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Purdue defeats Penn State 60-42

Ronnie Johnson leads Purdue with 13 points to beat Penn State at Mackey Arena.

Posted on Jan. 13, 2013 at 12:00 a.m. | Updated on Jan. 13, 2013 at 6:57 p.m.

WEST LAFAYETTE — Purdue’s win over Penn State could be summed up by two words — freshmen and defense.

Freshman Ronnie Johnson scored 13 points to help Purdue defeat Penn State 60-42 on Sunday. Another freshman, A.J. Hammons, had 12 points and 10 rebounds, and Rapheal Davis, a third newcomer, added 10 points in just his second start for the Boilermakers (8-8, 2-2 Big Ten).

The freshmen know what might lie ahead.

“We always talk about the future,” Johnson, a point guard, said. “We’ve just got to stick to the course. Once these next few years come, it’s going to be our time.”

Purdue coach Matt Painter said Hammons, a 7-foot, 280-pound center, has the potential to be a special player if he embraces his size. He had five blocks on Sunday and constantly bothered Penn State inside.

“When he’s at the basket and he gets big and just walls people up, he gives us an advantage,” Painter said.

Senior D.J. Byrd chipped in 12 points for Purdue, which was coming off double-digit losses to ranked foes Michigan State and Ohio State, held Penn State (8-8, 0-4) to 26 percent shooting.

Painter said Hammons and Johnson have their flaws, but they are improving rapidly.

“A.J. Hammons and Ronnie, especially, have been able to play through their mistakes,” Painter said. “That definitely helps. Most freshmen don’t get to play through their mistakes because other guys are in place.”

Davis earned the start on Sunday by playing hard in the previous games.

“When guys are out there and they’re more productive and they’re playing harder and they’re trying to do what we’re asking them to do, I think they need to be rewarded,” Painter said. “I just tried to play the guys that gave us the best chance to win, and he was of them.

Penn State has lost four straight and has failed to score more than 54 points in any of those games. The Nittany Lions shot a season-low field-goal percentage for the third straight game and posted a season-low point total.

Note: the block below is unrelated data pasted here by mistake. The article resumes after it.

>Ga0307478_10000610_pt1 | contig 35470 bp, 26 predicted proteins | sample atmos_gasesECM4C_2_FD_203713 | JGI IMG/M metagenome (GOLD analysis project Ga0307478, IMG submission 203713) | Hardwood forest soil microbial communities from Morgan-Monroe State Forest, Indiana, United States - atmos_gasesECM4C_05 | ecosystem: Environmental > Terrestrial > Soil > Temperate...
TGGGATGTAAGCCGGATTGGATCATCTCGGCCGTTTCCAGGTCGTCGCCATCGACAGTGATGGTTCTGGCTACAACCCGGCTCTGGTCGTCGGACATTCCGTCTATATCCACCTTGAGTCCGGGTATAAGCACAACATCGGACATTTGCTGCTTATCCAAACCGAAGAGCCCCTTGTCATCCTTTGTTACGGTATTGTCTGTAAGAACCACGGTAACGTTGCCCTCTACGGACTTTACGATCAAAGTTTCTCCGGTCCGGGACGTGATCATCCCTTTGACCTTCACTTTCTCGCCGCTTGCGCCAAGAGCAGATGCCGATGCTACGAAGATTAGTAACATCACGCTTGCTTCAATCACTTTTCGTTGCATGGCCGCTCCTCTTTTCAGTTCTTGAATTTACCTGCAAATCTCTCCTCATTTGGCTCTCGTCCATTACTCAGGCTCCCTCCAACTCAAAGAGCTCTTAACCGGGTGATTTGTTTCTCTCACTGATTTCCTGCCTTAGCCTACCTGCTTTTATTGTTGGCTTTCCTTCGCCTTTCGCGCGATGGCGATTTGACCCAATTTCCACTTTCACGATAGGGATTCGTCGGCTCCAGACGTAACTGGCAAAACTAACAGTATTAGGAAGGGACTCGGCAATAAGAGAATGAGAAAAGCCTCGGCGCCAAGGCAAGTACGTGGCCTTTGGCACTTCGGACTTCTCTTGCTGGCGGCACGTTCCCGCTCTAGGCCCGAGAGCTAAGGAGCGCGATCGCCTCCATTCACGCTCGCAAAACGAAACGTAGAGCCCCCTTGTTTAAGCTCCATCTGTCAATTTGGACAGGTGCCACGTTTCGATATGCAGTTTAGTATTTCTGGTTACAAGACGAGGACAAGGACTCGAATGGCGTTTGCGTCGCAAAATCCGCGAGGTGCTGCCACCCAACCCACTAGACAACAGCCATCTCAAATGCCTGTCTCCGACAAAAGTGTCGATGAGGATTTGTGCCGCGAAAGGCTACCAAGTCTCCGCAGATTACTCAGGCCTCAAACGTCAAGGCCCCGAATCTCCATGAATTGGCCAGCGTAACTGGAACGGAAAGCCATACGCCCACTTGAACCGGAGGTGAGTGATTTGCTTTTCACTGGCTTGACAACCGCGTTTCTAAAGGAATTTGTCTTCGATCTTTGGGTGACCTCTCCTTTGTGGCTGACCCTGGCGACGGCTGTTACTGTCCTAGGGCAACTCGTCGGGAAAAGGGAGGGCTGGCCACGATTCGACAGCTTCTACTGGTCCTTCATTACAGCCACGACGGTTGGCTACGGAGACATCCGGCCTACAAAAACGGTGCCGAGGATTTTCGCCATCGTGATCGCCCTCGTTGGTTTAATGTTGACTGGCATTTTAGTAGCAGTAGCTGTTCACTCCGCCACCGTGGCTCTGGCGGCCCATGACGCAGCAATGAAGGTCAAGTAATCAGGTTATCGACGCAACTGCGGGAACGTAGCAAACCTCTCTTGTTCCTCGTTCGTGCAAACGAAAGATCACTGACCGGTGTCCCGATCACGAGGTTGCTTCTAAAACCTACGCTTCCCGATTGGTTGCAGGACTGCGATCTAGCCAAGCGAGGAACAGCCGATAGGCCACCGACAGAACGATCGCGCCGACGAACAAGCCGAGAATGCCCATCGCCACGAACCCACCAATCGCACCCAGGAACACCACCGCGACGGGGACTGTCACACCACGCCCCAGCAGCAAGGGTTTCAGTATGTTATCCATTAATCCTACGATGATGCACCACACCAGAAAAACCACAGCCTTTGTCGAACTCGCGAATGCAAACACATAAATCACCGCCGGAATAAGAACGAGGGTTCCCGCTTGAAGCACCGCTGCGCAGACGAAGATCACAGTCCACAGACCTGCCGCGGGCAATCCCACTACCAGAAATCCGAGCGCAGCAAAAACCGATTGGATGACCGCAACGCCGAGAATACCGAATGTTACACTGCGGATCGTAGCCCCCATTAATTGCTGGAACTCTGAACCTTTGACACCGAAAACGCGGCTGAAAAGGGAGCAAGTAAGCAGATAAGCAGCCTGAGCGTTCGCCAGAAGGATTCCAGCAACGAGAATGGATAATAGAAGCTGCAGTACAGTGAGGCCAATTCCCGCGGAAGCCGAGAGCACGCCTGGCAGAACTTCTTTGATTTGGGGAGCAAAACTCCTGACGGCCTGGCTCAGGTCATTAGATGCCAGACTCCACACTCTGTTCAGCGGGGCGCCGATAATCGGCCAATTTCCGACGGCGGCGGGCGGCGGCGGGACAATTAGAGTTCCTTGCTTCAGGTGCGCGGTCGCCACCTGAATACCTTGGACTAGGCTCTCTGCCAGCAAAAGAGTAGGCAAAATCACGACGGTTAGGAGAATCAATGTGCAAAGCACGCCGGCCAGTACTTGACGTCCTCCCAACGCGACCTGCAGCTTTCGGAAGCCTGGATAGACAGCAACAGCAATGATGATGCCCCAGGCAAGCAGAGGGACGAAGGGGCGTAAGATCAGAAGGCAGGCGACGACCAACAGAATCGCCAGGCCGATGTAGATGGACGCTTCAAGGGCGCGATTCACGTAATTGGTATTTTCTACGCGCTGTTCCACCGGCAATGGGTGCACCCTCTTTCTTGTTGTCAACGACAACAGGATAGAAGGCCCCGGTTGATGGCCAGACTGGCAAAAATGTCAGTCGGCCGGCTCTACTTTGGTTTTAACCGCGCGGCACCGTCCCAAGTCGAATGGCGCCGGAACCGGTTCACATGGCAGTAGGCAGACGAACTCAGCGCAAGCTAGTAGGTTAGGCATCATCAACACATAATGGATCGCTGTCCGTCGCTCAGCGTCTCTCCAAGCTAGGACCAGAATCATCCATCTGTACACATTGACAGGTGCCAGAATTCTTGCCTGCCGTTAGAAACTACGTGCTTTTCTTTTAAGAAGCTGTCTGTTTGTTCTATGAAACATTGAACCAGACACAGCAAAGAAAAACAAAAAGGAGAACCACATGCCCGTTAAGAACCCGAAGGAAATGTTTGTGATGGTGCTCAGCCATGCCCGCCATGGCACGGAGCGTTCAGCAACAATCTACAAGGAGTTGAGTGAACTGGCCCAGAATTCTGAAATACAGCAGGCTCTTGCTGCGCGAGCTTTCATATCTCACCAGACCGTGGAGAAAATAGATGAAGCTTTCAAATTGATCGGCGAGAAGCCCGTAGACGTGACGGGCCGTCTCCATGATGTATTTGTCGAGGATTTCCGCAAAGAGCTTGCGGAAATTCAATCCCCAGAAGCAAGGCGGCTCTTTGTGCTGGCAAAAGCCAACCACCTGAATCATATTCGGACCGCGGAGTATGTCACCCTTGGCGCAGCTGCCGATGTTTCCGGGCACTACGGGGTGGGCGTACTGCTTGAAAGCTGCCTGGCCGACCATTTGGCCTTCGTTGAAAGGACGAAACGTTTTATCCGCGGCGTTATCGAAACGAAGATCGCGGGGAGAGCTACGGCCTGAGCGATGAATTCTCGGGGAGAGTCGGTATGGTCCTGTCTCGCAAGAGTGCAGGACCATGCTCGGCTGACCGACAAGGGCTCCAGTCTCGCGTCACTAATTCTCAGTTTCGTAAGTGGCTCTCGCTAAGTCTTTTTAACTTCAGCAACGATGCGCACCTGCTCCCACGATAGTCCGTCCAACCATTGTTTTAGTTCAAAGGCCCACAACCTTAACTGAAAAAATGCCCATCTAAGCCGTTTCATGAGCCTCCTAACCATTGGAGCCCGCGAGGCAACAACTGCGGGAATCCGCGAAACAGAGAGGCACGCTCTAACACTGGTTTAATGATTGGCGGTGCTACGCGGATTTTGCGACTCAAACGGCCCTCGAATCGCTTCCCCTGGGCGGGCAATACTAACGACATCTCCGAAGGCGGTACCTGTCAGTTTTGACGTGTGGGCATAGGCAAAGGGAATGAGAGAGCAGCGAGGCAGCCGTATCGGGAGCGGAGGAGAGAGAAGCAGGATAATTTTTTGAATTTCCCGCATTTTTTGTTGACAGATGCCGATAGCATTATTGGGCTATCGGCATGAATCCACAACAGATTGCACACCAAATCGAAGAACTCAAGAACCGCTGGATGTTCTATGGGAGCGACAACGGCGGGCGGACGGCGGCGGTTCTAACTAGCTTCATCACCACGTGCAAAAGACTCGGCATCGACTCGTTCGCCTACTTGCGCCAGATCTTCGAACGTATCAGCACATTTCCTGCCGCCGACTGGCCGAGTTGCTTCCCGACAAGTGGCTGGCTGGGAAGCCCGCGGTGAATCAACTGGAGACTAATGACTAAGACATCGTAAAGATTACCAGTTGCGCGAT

“If you make shots, the game becomes very, very simple,” Penn State coach Patrick Chambers said, “and for whatever reason, we are not making shots right now. We’re finding our way.”

Penn State has struggled to score without Tim Frazier, who went down with a season-ending Achilles tendon injury in the fourth game of the season against Akron. He averaged nearly 19 points last season and averaged nearly 22 points in the three games he completed before he was hurt.

No one stepped up for Penn State’s offense on Sunday. D.J. Newbill, who entered Sunday averaging 15.3 points per game, finished with nine points on 3-for-12 shooting with Johnson bothering him for most of the game. Brandon Taylor led Penn State with 11 points, but he was the only Nittany Lion to score in double figures, and he was shut out in the second half.

“When your two best players are not producing, it’s going to be a challenge to score, and that’s why you see 42 points,” Chambers said.

Without Frazier to worry about, the Boilermakers felt comfortable putting more pressure on Penn State’s guards.

“We just wanted to get up to them and disrupt to the best of our ability and kind of wear them down, kind of like a boxing match, just try to stay there with them bringing the ball up the court,” Painter said.

Purdue outrebounded the Nittany Lions 42-33, allowing the Boilermakers to get away with 10-for-21 shooting from the free-throw line.

Purdue led 21-19 before making a run to close the first half. Byrd hit a 3-pointer, then Hammons dropped in a hook to give the Boilermakers a 28-19 lead with 43 seconds left in the half. The Boilermakers went up 30-19 before Penn State’s Taylor hit a 3-pointer from just beyond half-court to make it 30-22 at the break.

Taylor scored all 11 of his points in the first half, but his shot before halftime was Penn State’s first field goal since the 5:25 mark of the first half. The Nittany Lions shot 8 for 30 from the field before the break.

Purdue didn’t make a field goal for nearly six minutes to start the second half, but Johnson scored two quick buckets to push Purdue’s lead back to 36-26.

A putback by Byrd, then a 3-pointer by Byrd and a layup by Johnson pushed Purdue’s lead to 49-30 and forced Penn State to call timeout with 7:34 remaining. The Boilermakers remained comfortably ahead from there.


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